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Reviews

Ilyas Ahmed
I Am All Your Own Sonia de Jager , March 4th, 2015 12:13

After three silent years, Ilyas Ahmed returns with a new tactic on the same field. The void is now warm. Or at least warmer than before: the new sounds feel more human. The fuzzy distortion highlights the fleshy agency, rather than obscuring it. To further enhance this, as if having built up a sharper vocal opinion; the voice is brought to the foreground more than ever before. Trembling strings envelop the chants, driving the songs forward into an expanding plane of remoteness. In general, there remains a feeling of dishearteningly calm solitude; loyal to Ahmed's earlier material, but this time - perhaps due to the warmer nature of the new melodies - it extends itself as a more affable, collective solitude.

Although not strikingly different from earlier work, I Am All Your Own appears more terrestrial and less transcendental. This being a refreshing new granting-of-access to his style. Rather than approaching progressions and textures from an estranged, distanced position; Ahmed brings the chords and arrangements down to a field more common, recognisable. The song titles reflect this in a way, as they engage with themes slightly less cryptic than in previous albums. Loaded with heavy, amorphic distortion, the development of the album mimics the seemingly eternal opening of a morning eye. As each song progresses some momentum is gathered, but at a pace so subtle that it is almost imperceptible. Ilyas Ahmed's exceptional capacity of combining infinitely delicate tremors with effortless melodies into a slightly ruptured balance is confirmed in I Am All Your Own once again.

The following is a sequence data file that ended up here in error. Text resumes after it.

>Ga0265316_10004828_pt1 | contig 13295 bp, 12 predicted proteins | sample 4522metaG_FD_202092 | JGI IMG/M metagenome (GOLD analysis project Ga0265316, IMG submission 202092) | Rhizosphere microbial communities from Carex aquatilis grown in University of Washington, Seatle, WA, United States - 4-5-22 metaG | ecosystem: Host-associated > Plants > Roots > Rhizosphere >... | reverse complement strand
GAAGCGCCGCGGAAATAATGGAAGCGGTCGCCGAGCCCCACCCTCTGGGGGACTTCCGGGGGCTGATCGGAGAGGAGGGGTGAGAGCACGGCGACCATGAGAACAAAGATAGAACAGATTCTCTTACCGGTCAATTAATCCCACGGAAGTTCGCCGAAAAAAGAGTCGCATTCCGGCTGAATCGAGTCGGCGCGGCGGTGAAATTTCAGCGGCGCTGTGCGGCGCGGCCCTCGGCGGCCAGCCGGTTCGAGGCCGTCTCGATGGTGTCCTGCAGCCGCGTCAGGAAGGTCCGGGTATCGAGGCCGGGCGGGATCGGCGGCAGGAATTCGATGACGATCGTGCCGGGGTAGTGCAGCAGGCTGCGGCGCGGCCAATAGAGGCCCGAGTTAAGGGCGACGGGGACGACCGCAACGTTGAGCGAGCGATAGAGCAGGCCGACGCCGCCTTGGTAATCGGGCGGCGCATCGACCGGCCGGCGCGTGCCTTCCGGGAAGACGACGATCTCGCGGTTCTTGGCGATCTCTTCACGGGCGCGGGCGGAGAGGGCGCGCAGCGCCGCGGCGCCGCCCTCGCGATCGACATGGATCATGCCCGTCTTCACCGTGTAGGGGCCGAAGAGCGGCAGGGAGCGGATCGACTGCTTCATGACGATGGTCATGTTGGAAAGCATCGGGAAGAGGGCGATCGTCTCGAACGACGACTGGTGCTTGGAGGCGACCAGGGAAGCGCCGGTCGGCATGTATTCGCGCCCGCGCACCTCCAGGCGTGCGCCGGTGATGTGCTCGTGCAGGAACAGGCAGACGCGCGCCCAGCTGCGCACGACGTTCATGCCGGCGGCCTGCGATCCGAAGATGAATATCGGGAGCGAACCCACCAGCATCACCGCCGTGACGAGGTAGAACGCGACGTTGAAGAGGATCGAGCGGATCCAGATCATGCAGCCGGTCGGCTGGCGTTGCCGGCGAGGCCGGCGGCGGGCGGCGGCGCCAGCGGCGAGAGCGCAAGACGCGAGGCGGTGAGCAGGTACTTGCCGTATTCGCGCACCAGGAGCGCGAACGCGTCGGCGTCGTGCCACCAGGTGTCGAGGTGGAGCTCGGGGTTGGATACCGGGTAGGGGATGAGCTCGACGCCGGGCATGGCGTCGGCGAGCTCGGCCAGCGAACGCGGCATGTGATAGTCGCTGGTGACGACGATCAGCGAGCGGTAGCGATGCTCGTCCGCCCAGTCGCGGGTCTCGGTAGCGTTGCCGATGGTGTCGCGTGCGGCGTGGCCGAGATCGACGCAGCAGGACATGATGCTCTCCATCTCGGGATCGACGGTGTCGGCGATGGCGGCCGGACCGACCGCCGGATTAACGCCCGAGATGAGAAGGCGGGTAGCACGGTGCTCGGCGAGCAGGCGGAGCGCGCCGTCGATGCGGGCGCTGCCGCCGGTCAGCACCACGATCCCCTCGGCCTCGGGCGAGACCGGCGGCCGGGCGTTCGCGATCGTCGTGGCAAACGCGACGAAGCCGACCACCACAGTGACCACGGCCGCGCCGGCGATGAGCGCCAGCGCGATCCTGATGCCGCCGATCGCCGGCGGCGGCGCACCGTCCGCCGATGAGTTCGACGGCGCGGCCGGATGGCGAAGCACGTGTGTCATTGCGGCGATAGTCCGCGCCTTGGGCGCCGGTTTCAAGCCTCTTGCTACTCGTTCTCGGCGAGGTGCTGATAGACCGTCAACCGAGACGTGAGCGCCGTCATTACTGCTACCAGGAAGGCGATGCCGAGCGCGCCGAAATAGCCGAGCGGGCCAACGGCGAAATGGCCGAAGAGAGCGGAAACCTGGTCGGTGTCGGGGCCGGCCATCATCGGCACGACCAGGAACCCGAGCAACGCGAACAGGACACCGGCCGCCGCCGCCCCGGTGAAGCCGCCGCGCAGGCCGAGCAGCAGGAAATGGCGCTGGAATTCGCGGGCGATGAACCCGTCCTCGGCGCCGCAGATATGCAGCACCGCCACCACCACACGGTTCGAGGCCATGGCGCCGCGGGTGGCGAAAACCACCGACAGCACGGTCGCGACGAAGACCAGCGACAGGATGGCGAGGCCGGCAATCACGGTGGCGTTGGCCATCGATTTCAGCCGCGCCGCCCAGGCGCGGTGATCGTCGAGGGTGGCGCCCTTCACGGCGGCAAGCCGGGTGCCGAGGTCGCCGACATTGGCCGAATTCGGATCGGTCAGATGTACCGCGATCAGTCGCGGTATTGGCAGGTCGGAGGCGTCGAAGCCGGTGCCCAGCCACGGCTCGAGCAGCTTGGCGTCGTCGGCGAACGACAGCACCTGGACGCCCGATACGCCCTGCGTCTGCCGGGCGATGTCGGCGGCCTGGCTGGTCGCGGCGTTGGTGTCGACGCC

The distention and layers manifested in the sound are by no means accidental. Recorded on 12-string electric guitars, taped on a 4-track recorder and mixed to ¼ inch tape, I Am All Your Own drives the listener into heavily ornamented, shapeless trances. The guitar arrangements hover in the air like sun on the skin when it's winter, leaving the feeling of scantness; yet at the same time radiating just enough warmth to be remarkably satisfying. The rougher, more decisive vocals in Ahmed's new work also generate the effect of awakening reciprocity in the listener, inviting one to participate in the somnolent ritual. Up rather than down, this new disposition carries the songs, rather than letting them be carried away blindly. The inclusion of both 'Untitled 1' and '2' mark the gathering of traction with two breaks, worthy of inclusion; given that they offer a moment of repose, and reconsideration of the architecture of the titles previously heard.

However similar or different from what we've already heard, once again, Ilyas Ahmed brings that odd magnetic allure characteristic of his sound, and his sound only. And in that respect, I Am All Your Own could be considered a good album for listeners unfamiliar with his previous releases, as it facilitates a softer entrance into his style - provided that one is willing to be challenged by the fullness of its distortion. Hard to say anything negative about this record. It really comes down to a matter of personality, or perhaps just temporal modality. The aforementioned metaphor about sunlight does this album justice better than generic labels, or opinionated ratings do. It might unwelcomely blind the unwilling eye, it might be too subtle to satiate the everlasting need for more. But whatever its effect; it remains ethereal, elementary, unavoidable. And warm.

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